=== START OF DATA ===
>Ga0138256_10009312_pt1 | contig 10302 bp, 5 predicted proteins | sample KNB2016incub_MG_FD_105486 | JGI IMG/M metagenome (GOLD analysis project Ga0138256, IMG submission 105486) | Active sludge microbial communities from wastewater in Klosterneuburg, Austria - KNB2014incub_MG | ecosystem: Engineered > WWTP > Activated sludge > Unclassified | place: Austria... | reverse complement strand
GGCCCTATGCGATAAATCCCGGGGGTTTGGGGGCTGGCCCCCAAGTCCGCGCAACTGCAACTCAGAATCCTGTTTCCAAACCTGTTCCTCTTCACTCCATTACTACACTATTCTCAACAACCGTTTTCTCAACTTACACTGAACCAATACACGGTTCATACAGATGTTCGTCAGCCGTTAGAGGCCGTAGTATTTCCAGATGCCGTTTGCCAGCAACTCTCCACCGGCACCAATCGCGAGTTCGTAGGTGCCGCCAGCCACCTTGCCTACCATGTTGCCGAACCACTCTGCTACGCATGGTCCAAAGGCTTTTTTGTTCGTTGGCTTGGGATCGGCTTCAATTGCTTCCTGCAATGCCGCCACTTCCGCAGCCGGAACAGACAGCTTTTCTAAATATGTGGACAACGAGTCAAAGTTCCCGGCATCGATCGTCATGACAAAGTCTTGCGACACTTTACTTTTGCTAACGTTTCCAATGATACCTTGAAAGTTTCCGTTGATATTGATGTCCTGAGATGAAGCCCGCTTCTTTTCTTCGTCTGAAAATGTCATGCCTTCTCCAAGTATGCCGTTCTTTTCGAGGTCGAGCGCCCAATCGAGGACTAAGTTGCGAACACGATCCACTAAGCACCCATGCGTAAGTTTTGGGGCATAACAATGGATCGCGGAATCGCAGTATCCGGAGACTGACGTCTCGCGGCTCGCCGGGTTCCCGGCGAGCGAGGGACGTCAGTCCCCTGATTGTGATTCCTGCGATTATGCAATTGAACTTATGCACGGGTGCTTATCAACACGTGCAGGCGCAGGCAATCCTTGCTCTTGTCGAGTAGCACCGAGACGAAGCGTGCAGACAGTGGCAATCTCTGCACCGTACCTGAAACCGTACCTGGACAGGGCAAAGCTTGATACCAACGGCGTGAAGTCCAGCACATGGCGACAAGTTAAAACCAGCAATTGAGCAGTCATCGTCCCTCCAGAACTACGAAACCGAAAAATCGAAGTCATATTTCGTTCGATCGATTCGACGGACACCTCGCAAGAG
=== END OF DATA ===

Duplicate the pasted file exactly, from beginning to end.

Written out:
>Ga0138256_10009312_pt1 | contig 10302 bp, 5 predicted proteins | sample KNB2016incub_MG_FD_105486 | JGI IMG/M metagenome (GOLD analysis project Ga0138256, IMG submission 105486) | Active sludge microbial communities from wastewater in Klosterneuburg, Austria - KNB2014incub_MG | ecosystem: Engineered > WWTP > Activated sludge > Unclassified | place: Austria... | reverse complement strand
GGCCCTATGCGATAAATCCCGGGGGTTTGGGGGCTGGCCCCCAAGTCCGCGCAACTGCAACTCAGAATCCTGTTTCCAAACCTGTTCCTCTTCACTCCATTACTACACTATTCTCAACAACCGTTTTCTCAACTTACACTGAACCAATACACGGTTCATACAGATGTTCGTCAGCCGTTAGAGGCCGTAGTATTTCCAGATGCCGTTTGCCAGCAACTCTCCACCGGCACCAATCGCGAGTTCGTAGGTGCCGCCAGCCACCTTGCCTACCATGTTGCCGAACCACTCTGCTACGCATGGTCCAAAGGCTTTTTTGTTCGTTGGCTTGGGATCGGCTTCAATTGCTTCCTGCAATGCCGCCACTTCCGCAGCCGGAACAGACAGCTTTTCTAAATATGTGGACAACGAGTCAAAGTTCCCGGCATCGATCGTCATGACAAAGTCTTGCGACACTTTACTTTTGCTAACGTTTCCAATGATACCTTGAAAGTTTCCGTTGATATTGATGTCCTGAGATGAAGCCCGCTTCTTTTCTTCGTCTGAAAATGTCATGCCTTCTCCAAGTATGCCGTTCTTTTCGAGGTCGAGCGCCCAATCGAGGACTAAGTTGCGAACACGATCCACTAAGCACCCATGCGTAAGTTTTGGGGCATAACAATGGATCGCGGAATCGCAGTATCCGGAGACTGACGTCTCGCGGCTCGCCGGGTTCCCGGCGAGCGAGGGACGTCAGTCCCCTGATTGTGATTCCTGCGATTATGCAATTGAACTTATGCACGGGTGCTTATCAACACGTGCAGGCGCAGGCAATCCTTGCTCTTGTCGAGTAGCACCGAGACGAAGCGTGCAGACAGTGGCAATCTCTGCACCGTACCTGAAACCGTACCTGGACAGGGCAAAGCTTGATACCAACGGCGTGAAGTCCAGCACATGGCGACAAGTTAAAACCAGCAATTGAGCAGTCATCGTCCCTCCAGAACTACGAAACCGAAAAATCGAAGTCATATTTCGTTCGATCGATTCGACGGACACCTCGCAAGAG